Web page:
Off-campus UMass Amherst users: To download campus access dissertations, please use the following link to log into our proxy server with your UMass Amherst user name and password.

Non-UMass Amherst users: Please talk to your librarian about requesting this dissertation through interlibrary loan.

Dissertations that have an embargo placed on them will not be available to anyone until the embargo expires.


Access Type

Open Access Thesis

Document Type


Degree Program


Degree Type

Master of Architecture (M.Arch.)

Year Degree Awarded


Month Degree Awarded



The United States of America is globally known as the land of opportunity, freedom, independence, equality, and above all, the American Dream. American writer and historian, James Truslow Adams, coined the phrase “American Dream” in his 1931 book The Epic of America. The American Dream is the belief that anyone, regardless of where they were born or what class they were born into, they can attain their own version of success in society through hard work, sacrifice, and taking risks. Post-World War II, the demand for home ownership rapidly increased. The development of Levittown provided single-family homes for white nuclear families, which was highly idealized by society and became a part of the American Dream.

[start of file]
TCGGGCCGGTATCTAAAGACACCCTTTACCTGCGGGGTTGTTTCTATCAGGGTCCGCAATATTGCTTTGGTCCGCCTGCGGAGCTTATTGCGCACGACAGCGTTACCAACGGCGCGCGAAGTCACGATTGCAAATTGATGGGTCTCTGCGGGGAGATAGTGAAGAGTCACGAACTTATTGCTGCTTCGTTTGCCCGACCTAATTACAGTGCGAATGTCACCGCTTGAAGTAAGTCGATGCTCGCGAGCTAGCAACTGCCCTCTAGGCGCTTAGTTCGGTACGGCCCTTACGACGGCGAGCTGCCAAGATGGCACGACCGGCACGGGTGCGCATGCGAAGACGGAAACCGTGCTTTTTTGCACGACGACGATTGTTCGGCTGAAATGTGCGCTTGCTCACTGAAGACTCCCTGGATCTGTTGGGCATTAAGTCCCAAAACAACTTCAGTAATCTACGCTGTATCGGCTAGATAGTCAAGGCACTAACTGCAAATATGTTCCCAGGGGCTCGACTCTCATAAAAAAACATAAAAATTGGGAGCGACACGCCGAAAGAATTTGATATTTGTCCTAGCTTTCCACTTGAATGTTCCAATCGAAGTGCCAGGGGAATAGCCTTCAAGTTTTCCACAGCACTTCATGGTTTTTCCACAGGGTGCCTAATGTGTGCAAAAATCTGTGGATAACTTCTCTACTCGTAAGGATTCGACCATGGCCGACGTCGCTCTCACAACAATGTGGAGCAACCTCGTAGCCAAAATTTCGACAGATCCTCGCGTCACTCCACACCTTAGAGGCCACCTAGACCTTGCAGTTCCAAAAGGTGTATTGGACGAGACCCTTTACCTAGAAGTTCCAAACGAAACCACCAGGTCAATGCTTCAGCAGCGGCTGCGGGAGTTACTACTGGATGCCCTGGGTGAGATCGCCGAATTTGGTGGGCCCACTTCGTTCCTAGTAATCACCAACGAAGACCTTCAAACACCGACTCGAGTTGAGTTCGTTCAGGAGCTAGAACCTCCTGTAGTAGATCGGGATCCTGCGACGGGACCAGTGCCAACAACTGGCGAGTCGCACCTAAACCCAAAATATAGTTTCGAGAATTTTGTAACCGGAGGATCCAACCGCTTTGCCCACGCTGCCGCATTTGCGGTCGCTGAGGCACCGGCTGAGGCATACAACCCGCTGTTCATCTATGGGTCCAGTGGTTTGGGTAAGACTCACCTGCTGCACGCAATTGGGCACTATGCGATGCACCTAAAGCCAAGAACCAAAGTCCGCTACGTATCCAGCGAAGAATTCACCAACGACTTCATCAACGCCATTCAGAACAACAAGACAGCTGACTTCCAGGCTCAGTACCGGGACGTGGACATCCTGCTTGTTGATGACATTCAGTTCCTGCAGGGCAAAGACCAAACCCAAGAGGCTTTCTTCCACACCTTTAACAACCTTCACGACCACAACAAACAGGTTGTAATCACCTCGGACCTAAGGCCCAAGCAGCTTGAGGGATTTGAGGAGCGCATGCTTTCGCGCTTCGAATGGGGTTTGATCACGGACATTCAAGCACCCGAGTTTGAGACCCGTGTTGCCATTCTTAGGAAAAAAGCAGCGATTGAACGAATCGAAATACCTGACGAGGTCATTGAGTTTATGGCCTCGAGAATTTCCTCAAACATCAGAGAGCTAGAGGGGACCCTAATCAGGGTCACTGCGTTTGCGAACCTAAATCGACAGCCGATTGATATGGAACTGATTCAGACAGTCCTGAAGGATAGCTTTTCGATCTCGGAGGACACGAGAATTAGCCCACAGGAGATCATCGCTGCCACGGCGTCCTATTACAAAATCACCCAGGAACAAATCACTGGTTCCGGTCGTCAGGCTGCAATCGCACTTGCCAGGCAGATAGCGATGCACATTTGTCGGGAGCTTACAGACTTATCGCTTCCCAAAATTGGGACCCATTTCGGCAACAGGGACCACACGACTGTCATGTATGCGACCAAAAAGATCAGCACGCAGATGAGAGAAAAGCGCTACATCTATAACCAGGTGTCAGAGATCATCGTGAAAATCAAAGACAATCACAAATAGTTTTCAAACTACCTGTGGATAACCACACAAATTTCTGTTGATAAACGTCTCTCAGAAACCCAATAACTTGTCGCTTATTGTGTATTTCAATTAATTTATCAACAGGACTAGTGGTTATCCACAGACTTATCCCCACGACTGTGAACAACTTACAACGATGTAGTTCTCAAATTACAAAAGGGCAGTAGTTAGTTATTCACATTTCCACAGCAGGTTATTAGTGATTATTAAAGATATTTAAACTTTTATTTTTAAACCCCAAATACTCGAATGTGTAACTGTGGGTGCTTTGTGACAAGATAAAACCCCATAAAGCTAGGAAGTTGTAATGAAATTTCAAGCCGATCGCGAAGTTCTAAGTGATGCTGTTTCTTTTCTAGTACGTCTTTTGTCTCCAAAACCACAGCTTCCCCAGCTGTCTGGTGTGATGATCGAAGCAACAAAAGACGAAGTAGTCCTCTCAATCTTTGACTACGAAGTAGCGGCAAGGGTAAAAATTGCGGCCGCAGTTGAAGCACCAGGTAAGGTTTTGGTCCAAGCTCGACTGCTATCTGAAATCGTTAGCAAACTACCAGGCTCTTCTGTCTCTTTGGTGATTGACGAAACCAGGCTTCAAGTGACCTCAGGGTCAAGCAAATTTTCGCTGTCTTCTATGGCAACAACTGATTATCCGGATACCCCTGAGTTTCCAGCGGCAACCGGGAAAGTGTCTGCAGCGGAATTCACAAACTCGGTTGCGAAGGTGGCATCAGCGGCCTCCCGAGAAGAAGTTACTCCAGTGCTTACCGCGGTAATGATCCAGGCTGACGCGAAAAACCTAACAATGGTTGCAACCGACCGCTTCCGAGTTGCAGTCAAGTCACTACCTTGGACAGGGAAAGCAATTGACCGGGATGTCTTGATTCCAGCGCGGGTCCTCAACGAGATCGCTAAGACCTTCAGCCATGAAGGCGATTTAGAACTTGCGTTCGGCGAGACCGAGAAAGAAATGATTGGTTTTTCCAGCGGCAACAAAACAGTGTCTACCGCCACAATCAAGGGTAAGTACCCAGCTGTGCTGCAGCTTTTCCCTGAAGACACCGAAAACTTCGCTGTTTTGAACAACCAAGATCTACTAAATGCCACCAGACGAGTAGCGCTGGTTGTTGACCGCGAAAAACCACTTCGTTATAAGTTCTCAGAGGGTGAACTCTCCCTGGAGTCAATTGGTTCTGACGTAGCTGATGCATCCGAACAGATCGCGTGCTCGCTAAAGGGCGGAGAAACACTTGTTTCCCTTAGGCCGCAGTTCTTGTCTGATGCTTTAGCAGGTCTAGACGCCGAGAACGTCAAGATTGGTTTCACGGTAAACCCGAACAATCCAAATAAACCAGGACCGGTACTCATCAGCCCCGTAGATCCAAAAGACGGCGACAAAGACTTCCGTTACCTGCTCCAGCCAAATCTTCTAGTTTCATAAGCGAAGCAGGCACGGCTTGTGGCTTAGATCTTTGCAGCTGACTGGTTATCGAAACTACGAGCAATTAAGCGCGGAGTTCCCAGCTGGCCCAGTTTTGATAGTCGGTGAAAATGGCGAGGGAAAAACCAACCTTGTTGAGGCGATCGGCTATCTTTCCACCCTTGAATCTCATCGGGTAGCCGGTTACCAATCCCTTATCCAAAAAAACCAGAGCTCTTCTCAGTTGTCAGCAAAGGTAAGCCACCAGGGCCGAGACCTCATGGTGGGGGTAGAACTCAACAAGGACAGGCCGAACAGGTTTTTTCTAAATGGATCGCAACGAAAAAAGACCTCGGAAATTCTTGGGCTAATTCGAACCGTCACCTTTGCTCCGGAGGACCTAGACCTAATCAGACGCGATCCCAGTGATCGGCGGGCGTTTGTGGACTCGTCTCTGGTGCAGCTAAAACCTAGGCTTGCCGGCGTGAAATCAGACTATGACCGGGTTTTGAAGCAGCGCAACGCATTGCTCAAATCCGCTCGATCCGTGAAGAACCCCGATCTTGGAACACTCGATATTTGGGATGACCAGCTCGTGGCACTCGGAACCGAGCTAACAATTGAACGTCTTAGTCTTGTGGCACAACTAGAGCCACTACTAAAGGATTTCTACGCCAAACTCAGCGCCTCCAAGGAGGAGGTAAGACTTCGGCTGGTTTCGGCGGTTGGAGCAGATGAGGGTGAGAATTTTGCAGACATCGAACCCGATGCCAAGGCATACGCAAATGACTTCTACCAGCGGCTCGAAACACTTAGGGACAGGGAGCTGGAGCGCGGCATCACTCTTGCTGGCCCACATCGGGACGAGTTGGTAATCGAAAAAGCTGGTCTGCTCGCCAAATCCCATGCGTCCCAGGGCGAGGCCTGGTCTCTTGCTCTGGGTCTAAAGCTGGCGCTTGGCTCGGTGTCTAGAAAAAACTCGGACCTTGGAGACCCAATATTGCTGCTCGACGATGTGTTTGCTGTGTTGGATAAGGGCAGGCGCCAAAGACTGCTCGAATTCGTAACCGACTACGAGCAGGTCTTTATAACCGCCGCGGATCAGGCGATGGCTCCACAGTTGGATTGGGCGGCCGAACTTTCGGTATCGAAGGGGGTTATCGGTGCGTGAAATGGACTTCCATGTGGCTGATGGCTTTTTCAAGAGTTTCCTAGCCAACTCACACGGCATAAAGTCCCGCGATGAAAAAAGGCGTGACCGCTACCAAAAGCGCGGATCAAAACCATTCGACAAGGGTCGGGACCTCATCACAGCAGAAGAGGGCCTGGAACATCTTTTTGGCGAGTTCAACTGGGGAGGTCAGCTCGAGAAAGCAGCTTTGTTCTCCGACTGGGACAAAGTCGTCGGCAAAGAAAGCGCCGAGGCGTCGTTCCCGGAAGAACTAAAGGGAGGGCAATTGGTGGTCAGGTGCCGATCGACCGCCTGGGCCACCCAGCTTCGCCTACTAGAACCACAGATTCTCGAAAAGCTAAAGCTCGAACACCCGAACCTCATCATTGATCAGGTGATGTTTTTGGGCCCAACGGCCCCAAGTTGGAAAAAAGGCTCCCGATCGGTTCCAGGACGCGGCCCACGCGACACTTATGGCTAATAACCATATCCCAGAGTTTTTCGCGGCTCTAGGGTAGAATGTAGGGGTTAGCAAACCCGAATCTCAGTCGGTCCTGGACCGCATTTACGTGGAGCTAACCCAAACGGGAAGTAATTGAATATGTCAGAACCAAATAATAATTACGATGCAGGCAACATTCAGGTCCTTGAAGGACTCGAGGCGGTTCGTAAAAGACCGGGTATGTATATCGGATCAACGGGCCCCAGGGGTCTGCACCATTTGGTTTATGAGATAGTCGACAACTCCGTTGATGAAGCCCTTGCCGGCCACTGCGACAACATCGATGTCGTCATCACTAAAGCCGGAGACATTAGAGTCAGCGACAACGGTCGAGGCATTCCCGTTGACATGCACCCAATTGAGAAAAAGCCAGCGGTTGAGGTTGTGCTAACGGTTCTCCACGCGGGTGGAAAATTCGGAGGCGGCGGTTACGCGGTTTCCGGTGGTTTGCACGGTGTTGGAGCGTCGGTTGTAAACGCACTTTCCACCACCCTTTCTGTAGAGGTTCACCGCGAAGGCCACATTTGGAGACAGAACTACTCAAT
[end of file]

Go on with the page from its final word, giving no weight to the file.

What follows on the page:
Against this backdrop, this thesis project addresses the role of architecture in adapting existing communities to serve the more comprehensive view of today’s family structures. This development concept results in a supportive and flexible environment where families of all configurations and backgrounds are accepted. In doing so, its surrounding environment will be exposed to a multi-generational and multi-cultural community, resulting in a richer and more interactive environment. Numerous co-benefits emerge from this model, including flexibility within existing and new homes, a supportive community, and synergies between different family structures.


First Advisor

Kathleen Lugosch

Included in

Architecture Commons